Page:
The admissibility of evidence under both La.C.E. art. 607(C) and (D) is subject to the balancing standard of La.C.E. art. 403, which states that relevant evidence may be excluded if its probative value is substantially outweighed by the danger of unfair prejudice, confusion of the issues, or misleading the jury, or by considerations of undue delay [*6] or waste of time. See 1988 Official Comments to La.C.E. art. 607. The jurisprudence has recognized that the rule espoused in Vigee is likewise subject to a balancing standard; "when `prejudice to the prosecution is balanced against defendant's constitutional right to present relevant evidence in support of his defense, [the] balance should be weighed in favor of admissibility in those cases in which the prejudice is minimal.'" State v. Mosby, 595 So.2d 1135, 1138 n. 5 (La. 1992) (quoting State v. Vaughn, 431 So.2d 358, 370 (La. 1982)). However, as the Supreme Court noted in Mosby, "[u]timately, questions of relevancy and admissibility are discretion calls for the trial judge . . . [that] should not be overturned absent a clear abuse of discretion." Mosby, 595 So.2d at 1139.
. . . .
. . . [W]e find no error in the trial court's apparent conclusion that any possible relevance of the 2003 Jefferson Davis Parish misdemeanor charge is substantially outweighed by the potential prejudice, confusion of the issues, or misleading of the jury. We also find that reference to the misdemeanor charge is improper under La.C.E. art. 609.1, which states that generally only offenses for which the witness has been convicted are admissible in criminal cases and that no inquiry is permitted into matters for which there has only been an arrest, the issuance of an arrest warrant, an indictment, a prosecution, or an acquittal. Although a well-settled exception is recognized to establish a witness's bias or interest that may arise from arrests or pending criminal charges, or the prospect of prosecution, this exception is inapposite here. We thus find this assignment of error unpersuasive.
In brief, Defendant argues that the evidence of Anthony Boyer's violent tendencies was relevant evidence in that "when drinking, rendered it more probable that he was the person who shot Mr. Marsh." He points to La. Code Evid. art. 401, which defines relevant evidence as "evidence having any tendency to make the existence of any fact that is of consequence to the determination of the action more probable or less probable than it would be without the evidence." Defendant correctly argues that "Louisiana Courts of Appeal have held that the restrictions of La.C.E. [art.] 404(B) do not apply to relevant evidence of other criminal or wrongful acts committed by third persons." See State v. Mims, 97-1500 (La.App. 4 Cir. 6/21/00), 769 So.2d 44, writs denied, 00-2255 (La.6/22/01), 794 So.2d 781 and 00-2270 (La.6/22/01), 794 So.2d 782. Louisiana Code of Evidence Article 404(B) provides that evidence of crimes, wrongs, or acts may not be admitted to prove the character of an accused in order to show that he acted in conformity with the alleged offense, unless the evidence was offered to show motive, opportunity, intent, preparation, plan, knowledge, identity, absence of mistake, or accident, and the state provided sufficient notice of intent to use such evidence.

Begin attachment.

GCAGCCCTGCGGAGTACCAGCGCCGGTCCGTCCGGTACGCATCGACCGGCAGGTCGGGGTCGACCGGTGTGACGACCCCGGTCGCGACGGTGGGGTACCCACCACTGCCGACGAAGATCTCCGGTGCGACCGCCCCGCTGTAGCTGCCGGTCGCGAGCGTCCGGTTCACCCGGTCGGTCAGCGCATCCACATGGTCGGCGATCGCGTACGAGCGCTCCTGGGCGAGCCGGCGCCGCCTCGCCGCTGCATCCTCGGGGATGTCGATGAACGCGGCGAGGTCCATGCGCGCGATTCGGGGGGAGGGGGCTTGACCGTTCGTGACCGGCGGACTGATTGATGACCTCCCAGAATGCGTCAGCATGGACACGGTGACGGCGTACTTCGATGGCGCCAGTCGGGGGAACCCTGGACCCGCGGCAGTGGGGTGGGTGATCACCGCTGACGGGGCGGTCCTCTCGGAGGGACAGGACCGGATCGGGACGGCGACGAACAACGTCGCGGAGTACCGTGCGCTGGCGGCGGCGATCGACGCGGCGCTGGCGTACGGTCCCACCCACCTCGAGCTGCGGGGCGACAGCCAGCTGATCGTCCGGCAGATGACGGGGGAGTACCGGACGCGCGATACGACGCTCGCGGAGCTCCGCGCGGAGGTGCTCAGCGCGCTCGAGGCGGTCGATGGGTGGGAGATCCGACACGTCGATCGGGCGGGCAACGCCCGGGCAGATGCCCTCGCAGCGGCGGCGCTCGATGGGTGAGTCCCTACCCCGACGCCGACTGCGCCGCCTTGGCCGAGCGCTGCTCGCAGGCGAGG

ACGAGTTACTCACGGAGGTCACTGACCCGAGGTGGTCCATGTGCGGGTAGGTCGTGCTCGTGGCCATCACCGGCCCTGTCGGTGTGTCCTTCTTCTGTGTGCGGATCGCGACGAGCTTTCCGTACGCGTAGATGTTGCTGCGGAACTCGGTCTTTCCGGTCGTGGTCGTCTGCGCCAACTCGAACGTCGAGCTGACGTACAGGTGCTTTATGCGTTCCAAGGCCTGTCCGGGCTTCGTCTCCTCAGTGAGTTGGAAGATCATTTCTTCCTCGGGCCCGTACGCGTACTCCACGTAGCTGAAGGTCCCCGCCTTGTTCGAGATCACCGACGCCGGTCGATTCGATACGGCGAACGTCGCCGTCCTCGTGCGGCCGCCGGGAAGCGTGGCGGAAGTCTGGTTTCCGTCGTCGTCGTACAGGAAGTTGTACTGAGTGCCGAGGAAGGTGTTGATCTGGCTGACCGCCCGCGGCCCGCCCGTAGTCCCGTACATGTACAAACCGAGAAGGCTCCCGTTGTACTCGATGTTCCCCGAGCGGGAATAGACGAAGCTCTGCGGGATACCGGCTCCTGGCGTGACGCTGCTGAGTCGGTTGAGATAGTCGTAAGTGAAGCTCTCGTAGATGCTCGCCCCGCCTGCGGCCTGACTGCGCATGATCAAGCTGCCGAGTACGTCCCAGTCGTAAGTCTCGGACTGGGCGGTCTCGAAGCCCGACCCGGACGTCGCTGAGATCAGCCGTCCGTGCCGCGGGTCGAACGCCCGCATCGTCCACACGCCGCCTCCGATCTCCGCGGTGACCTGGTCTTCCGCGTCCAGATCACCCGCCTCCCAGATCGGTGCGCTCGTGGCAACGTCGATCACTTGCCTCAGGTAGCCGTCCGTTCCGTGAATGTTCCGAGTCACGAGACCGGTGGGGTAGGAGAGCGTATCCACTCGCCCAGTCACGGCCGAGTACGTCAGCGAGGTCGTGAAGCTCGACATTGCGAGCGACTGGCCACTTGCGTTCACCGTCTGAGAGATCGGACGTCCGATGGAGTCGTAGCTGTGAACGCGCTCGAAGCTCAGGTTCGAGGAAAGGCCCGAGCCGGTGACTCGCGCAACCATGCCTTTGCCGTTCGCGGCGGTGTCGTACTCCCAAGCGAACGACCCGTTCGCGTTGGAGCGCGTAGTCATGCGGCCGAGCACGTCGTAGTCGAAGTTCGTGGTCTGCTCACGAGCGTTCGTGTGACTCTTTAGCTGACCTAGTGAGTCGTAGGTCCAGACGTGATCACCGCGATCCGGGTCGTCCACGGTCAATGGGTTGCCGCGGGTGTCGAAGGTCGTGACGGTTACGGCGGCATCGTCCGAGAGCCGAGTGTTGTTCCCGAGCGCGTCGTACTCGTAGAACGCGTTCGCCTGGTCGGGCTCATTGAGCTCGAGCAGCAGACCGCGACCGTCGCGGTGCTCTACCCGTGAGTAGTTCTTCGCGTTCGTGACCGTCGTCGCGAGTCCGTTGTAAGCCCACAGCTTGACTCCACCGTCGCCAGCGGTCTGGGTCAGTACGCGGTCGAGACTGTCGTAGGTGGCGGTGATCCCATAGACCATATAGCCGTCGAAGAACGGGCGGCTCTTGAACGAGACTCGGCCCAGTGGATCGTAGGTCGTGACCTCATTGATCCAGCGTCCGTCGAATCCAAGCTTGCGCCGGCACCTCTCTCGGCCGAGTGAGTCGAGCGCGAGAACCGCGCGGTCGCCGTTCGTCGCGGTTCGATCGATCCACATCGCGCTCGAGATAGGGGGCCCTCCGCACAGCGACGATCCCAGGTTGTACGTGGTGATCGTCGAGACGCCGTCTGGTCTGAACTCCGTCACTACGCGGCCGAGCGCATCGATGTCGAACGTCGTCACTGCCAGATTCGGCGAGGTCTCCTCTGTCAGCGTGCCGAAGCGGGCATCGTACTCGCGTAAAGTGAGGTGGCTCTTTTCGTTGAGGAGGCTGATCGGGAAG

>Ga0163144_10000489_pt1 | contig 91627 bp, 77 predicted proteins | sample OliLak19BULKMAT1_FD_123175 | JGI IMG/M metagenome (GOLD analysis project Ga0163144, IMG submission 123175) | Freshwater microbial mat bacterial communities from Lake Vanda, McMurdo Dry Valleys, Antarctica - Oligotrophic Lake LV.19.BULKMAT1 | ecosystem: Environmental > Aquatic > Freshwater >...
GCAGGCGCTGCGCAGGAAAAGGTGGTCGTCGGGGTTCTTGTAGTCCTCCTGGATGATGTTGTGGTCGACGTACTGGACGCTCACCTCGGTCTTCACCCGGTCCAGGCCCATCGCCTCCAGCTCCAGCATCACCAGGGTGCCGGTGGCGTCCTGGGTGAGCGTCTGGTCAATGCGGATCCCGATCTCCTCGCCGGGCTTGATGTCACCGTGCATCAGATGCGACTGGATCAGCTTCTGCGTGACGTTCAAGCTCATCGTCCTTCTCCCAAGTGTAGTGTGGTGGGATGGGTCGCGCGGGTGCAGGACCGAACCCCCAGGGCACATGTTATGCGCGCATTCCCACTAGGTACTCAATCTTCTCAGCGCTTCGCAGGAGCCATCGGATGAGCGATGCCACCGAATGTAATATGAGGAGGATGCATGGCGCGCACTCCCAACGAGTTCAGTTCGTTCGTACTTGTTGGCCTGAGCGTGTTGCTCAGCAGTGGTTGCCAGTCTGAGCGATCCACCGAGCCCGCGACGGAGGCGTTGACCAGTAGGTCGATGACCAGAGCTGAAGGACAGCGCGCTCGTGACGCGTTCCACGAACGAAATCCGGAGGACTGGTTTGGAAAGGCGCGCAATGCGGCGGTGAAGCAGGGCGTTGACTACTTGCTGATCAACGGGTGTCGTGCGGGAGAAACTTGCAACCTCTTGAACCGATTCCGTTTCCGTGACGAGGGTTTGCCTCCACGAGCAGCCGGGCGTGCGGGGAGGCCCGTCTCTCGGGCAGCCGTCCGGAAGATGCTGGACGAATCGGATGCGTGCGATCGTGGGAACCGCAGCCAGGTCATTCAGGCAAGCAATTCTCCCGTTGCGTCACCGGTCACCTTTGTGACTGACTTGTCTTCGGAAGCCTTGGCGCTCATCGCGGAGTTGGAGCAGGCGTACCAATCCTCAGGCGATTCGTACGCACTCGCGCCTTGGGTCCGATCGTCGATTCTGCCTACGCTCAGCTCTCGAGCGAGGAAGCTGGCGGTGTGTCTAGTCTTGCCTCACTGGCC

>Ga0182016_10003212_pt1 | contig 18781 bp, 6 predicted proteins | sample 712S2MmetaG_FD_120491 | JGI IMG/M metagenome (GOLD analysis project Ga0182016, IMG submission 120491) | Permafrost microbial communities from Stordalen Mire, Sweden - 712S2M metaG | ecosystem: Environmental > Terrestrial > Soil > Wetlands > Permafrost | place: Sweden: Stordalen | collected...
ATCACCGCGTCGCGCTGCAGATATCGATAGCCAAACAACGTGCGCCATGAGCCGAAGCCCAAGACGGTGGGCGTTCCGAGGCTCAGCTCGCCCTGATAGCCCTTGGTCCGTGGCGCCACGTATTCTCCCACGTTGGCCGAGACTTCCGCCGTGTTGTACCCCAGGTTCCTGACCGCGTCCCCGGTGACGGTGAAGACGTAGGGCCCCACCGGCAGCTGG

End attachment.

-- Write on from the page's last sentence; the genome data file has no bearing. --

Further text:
Defendant argues that the probative value of the evidence as opposed to its prejudicial value may be determined by the trial court, which the trial court declined to do in this case, instead denying Defendant his right to confront the witness because there was no pending charge at the time of trial.
The general rule of La. Code Evid. art. 609.1 may [*7] give way when the cross-examiner desires to show bias or influence on the testimony of the witness. In State v. Vale and Neidhardt, 93-895 (La.App. 5 Cir. 1/31/95), 650 So.2d 379, the fifth circuit affirmed Vale's conviction. The State dismissed the charges against one of the defendants based on his testimony as a witness against the other defendant. However, by the time of trial, a charge was pending against the witness in another division of the court. The trial court sustained the state's objection to the defense's questioning of the witness regarding the pending charges. However, in State v. Vale, 95-1230, p. 4 (La.1/26/96), 666 So.2d 1070, 1072, the Supreme Court reversed the fifth circuit's affirmation of the trial court's ruling and remanded for a harmless error analysis, stating:
This court granted certiorari because the trial court's ruling, affirmed by the court of appeal, conflicted with numerous decisions by this court that to the extent exposure of a witness's motivation is a proper and important function of the constitutionally protected right of cross-examination, a witness's "hope or knowledge that he will receive leniency from the state is highly relevant to establish his bias or interest." State v. Brady, 381 So.2d 819, 822 (La. 1980) (collecting cases); see also State v. Nash, 475 So.2d 752, 755-56 (La. 1985). A witness's bias or interest may arise from arrests or pending criminal charges, or the prospect of prosecution, even when he has made no agreements with the state regarding his conduct. Id.